That’s the title of a controversial children’s book published in Germany that the German government is considering banning. The idea of any country banning a book for any reason is repugnant to me. The idea of Germany banning books is horrifying. This smacks of the early years of the Third Reich. I thought that Germany had learned its lesson.
According to an article on Harets.com, the book is anti-religion. The book portrays Christian, Islamic and Jewish clergy in somewhat negative terms and it is the portrayal of the rabbi that is causing all the furor over the book in Germany.
Germany certainly has a right to be sensitive to anything that smacks of anti-Semitism. But, the impression I got was that the book is not biased against just one of the three major religions, but is biased against all three. That, im my opinion, removes any stigma of anit-Semitism, unless you want to use Semite in a very broad sense. After all, Jesus and Mohammed were both Semites. If anti-Semitism now means hatred of anything Semitic, then one can argue that a fair portion of the population of Israel, the more conservative portion, is anti-Semitic because they hate the Palestinians.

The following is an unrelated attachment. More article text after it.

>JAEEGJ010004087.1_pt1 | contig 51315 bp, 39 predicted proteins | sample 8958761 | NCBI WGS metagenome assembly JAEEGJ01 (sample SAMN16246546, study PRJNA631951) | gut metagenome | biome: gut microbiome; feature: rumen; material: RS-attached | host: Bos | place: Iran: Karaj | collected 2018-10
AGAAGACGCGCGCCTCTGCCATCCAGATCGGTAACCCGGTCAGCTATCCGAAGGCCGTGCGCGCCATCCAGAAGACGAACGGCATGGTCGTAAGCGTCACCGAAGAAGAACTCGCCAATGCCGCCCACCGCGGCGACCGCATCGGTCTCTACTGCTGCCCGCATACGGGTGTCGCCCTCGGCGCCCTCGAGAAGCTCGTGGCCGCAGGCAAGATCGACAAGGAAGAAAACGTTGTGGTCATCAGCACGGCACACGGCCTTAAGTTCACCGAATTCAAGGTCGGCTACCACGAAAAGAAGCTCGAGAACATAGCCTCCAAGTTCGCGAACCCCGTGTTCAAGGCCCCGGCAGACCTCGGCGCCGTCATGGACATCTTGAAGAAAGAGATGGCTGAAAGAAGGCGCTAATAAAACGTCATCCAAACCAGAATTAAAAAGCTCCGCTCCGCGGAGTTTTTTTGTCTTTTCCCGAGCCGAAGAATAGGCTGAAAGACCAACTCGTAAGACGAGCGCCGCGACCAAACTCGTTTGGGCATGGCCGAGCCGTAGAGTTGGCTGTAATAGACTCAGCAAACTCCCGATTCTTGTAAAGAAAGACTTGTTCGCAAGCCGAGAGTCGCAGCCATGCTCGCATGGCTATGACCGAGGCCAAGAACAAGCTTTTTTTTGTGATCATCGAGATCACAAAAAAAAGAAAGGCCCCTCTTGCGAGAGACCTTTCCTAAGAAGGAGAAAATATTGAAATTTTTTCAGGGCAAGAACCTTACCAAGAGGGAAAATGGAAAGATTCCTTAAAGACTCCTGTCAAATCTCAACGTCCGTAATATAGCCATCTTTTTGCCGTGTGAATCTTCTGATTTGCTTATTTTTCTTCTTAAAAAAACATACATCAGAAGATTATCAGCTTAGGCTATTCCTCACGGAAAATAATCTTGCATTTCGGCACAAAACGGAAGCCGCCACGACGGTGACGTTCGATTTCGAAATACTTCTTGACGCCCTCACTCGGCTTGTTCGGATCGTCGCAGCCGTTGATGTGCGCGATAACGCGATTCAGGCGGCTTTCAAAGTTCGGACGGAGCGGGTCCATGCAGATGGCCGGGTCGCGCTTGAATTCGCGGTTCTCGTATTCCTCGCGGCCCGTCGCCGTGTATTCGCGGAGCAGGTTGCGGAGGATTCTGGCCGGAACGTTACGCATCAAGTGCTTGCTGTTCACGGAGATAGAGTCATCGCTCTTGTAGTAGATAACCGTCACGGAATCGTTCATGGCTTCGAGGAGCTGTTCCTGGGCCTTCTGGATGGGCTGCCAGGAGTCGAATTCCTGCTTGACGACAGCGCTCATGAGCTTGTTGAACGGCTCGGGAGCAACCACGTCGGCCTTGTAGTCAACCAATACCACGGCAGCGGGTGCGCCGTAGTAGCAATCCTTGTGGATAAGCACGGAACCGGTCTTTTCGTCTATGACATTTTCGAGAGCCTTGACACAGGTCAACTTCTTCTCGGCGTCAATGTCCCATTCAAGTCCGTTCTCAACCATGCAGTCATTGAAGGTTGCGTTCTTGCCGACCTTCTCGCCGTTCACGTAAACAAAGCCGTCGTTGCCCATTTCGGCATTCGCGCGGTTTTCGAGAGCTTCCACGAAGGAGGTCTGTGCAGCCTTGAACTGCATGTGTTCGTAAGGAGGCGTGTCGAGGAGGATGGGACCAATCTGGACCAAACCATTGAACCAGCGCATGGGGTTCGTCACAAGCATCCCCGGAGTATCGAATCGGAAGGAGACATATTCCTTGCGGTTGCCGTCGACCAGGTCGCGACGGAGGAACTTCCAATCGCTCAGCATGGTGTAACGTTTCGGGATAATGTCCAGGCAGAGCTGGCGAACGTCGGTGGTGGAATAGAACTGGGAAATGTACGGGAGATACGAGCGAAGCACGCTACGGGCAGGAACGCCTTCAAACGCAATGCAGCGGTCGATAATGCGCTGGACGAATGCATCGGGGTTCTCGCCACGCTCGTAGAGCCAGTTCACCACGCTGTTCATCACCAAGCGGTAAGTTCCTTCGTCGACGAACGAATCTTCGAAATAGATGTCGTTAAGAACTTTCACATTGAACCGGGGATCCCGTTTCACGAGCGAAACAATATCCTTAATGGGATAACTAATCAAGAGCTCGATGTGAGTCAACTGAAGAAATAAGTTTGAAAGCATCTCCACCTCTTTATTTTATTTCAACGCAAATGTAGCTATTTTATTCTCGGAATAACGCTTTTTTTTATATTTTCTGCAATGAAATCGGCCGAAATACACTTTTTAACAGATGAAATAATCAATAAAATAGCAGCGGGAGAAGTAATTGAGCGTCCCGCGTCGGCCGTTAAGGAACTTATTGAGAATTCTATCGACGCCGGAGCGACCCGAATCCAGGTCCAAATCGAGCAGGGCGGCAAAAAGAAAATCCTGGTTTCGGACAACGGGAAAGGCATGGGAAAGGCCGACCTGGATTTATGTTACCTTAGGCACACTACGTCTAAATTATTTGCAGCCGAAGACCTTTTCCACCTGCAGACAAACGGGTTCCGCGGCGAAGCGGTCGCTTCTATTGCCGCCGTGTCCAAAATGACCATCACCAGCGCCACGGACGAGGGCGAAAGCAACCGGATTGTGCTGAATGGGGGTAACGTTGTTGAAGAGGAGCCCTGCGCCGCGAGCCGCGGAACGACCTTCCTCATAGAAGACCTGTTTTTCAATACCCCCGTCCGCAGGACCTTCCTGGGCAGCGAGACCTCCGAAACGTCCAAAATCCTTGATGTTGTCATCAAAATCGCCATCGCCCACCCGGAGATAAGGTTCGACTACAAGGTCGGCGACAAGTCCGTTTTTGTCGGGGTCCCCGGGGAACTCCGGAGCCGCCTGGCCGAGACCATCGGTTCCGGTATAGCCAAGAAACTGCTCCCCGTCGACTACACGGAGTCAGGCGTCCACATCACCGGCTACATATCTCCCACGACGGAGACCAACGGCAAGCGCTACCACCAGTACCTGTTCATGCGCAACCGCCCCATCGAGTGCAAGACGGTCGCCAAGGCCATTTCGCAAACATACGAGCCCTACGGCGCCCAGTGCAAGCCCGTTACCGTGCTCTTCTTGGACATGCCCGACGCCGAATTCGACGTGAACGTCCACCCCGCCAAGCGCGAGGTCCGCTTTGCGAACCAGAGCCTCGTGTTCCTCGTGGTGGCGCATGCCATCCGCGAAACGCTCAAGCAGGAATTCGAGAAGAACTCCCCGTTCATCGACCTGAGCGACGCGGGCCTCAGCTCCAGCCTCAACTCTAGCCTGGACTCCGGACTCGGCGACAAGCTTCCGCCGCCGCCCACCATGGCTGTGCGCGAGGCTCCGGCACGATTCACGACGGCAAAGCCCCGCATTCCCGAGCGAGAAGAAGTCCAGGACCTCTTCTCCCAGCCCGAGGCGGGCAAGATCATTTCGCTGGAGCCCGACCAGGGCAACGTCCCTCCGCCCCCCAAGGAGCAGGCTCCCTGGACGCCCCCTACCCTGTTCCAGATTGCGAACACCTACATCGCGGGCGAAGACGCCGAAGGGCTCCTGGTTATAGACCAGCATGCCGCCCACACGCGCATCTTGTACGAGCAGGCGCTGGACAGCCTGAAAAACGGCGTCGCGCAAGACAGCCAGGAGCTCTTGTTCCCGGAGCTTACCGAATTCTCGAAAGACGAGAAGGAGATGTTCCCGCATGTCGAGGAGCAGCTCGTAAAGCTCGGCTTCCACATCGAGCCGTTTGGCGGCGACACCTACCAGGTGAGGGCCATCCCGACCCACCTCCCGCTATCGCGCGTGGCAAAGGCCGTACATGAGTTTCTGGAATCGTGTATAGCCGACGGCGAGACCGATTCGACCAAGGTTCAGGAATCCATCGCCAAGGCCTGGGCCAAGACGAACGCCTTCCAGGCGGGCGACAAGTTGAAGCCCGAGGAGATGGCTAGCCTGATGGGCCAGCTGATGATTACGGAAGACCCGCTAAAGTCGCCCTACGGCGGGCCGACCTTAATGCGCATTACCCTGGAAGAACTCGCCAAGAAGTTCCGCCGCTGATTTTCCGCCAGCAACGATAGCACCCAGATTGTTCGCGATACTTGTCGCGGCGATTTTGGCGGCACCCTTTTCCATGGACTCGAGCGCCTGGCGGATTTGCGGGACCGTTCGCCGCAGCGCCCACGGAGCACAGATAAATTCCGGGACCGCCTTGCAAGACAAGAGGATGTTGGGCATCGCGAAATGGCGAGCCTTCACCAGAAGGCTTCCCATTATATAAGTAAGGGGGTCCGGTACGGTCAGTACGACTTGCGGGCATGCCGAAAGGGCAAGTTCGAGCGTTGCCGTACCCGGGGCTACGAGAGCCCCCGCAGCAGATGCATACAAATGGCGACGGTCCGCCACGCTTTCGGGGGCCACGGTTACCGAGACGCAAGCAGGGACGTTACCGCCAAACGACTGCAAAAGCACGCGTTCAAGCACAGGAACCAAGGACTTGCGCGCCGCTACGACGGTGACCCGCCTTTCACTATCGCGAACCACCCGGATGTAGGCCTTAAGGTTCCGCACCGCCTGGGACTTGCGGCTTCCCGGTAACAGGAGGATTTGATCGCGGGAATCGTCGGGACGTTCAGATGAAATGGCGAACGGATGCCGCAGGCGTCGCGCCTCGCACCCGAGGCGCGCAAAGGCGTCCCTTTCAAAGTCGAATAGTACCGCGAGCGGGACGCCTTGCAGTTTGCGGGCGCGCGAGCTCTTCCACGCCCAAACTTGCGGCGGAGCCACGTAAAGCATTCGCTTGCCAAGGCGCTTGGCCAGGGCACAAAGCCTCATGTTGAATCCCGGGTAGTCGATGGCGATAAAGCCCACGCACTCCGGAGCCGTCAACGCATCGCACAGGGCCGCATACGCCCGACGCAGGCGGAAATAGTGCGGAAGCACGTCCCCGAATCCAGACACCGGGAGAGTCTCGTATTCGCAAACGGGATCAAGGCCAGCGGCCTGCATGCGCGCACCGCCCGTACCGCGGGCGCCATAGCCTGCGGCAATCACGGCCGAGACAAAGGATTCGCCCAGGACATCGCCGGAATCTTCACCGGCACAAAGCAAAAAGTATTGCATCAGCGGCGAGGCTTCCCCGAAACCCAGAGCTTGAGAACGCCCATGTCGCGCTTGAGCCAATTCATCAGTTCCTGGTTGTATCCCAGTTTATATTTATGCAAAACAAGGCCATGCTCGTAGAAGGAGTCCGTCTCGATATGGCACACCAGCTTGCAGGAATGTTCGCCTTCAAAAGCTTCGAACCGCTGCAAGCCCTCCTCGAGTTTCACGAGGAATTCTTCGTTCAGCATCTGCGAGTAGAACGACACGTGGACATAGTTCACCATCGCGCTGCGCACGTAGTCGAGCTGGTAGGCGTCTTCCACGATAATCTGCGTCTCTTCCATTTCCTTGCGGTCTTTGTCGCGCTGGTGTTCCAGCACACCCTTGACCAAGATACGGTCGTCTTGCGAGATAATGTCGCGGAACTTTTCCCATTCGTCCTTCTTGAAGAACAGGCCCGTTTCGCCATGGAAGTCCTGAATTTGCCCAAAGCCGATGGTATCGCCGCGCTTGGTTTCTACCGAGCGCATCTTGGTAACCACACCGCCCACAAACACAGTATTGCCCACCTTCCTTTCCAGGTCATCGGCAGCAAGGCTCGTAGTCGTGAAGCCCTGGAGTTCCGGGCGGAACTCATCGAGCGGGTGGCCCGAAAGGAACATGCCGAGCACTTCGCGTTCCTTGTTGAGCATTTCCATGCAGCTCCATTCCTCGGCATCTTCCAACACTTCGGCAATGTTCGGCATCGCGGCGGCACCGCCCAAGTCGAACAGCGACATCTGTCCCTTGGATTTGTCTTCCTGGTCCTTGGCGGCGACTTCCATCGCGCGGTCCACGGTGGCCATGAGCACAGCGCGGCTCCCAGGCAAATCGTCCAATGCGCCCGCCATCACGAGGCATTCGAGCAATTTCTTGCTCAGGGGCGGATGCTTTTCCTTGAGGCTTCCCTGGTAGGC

Being sensitive to hate is a good thing, especially in a country like Germany, but that sensitivity must be tempered by a strong commitment to freedom of speech and freedom of belief, which includes atheism. I strongly urge the government and people of my native land to exercise a great deal of caution here. You are treading on some very thin ice.
You might find this web page of interest – it’s in German though.